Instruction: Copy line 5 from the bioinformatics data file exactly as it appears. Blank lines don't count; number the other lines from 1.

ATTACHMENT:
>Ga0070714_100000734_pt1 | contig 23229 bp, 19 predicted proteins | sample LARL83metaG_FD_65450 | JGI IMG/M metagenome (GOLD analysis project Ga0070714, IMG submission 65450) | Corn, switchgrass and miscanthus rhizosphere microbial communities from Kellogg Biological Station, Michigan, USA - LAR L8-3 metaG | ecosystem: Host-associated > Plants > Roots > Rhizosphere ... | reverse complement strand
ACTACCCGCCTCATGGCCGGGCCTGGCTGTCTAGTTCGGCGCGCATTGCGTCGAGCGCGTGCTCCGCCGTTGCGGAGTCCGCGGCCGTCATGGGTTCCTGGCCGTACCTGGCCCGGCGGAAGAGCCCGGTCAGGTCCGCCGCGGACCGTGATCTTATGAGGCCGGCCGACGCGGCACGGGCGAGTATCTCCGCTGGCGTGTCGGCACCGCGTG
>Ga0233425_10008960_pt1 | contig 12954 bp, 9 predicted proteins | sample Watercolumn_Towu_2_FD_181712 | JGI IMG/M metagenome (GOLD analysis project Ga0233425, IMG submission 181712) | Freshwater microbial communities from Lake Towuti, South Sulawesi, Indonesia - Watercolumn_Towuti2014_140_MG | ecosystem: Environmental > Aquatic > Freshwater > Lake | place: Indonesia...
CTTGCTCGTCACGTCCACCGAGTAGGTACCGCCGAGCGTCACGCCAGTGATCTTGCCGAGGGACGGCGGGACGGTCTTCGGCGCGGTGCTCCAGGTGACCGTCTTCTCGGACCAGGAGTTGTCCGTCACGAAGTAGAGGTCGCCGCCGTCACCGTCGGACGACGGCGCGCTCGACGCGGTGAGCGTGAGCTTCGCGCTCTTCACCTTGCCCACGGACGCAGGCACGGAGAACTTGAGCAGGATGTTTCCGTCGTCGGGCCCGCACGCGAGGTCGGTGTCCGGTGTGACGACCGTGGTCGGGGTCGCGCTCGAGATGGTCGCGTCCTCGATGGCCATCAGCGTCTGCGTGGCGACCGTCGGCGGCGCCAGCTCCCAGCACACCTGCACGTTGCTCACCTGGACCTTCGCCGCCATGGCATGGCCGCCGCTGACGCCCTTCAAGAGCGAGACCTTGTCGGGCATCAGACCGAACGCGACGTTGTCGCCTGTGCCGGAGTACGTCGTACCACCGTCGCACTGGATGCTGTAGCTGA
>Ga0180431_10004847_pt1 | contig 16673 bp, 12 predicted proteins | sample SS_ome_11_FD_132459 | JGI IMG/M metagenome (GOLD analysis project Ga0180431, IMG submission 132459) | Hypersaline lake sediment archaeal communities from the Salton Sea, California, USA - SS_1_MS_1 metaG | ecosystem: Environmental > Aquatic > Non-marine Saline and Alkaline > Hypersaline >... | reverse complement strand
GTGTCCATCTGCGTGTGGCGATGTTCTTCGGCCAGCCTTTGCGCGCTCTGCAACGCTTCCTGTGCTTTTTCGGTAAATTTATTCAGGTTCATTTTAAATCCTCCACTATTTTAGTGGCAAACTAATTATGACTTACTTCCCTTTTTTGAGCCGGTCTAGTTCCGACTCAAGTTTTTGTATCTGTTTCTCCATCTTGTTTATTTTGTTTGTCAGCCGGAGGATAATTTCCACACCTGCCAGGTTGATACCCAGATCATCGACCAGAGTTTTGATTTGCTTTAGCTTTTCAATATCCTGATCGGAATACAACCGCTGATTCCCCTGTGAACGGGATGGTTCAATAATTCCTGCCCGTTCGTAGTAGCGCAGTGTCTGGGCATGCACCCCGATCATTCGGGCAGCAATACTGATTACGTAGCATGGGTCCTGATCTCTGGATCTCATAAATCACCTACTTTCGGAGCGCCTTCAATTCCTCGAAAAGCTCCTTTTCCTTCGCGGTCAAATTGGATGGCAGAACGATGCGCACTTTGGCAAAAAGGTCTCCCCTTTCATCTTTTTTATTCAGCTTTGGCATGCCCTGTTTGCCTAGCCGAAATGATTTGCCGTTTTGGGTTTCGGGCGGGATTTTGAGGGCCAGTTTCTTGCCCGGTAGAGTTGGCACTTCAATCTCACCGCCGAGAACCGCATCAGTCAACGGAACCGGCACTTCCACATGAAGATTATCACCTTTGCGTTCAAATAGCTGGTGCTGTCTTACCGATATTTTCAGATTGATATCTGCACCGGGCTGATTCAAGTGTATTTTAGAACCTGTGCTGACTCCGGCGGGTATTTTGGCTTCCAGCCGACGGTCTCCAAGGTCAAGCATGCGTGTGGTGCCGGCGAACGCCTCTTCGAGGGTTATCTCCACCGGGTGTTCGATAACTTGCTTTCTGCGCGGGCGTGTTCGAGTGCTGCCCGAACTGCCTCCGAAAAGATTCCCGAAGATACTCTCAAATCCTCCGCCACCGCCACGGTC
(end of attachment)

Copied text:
>Ga0180431_10004847_pt1 | contig 16673 bp, 12 predicted proteins | sample SS_ome_11_FD_132459 | JGI IMG/M metagenome (GOLD analysis project Ga0180431, IMG submission 132459) | Hypersaline lake sediment archaeal communities from the Salton Sea, California, USA - SS_1_MS_1 metaG | ecosystem: Environmental > Aquatic > Non-marine Saline and Alkaline > Hypersaline >... | reverse complement strand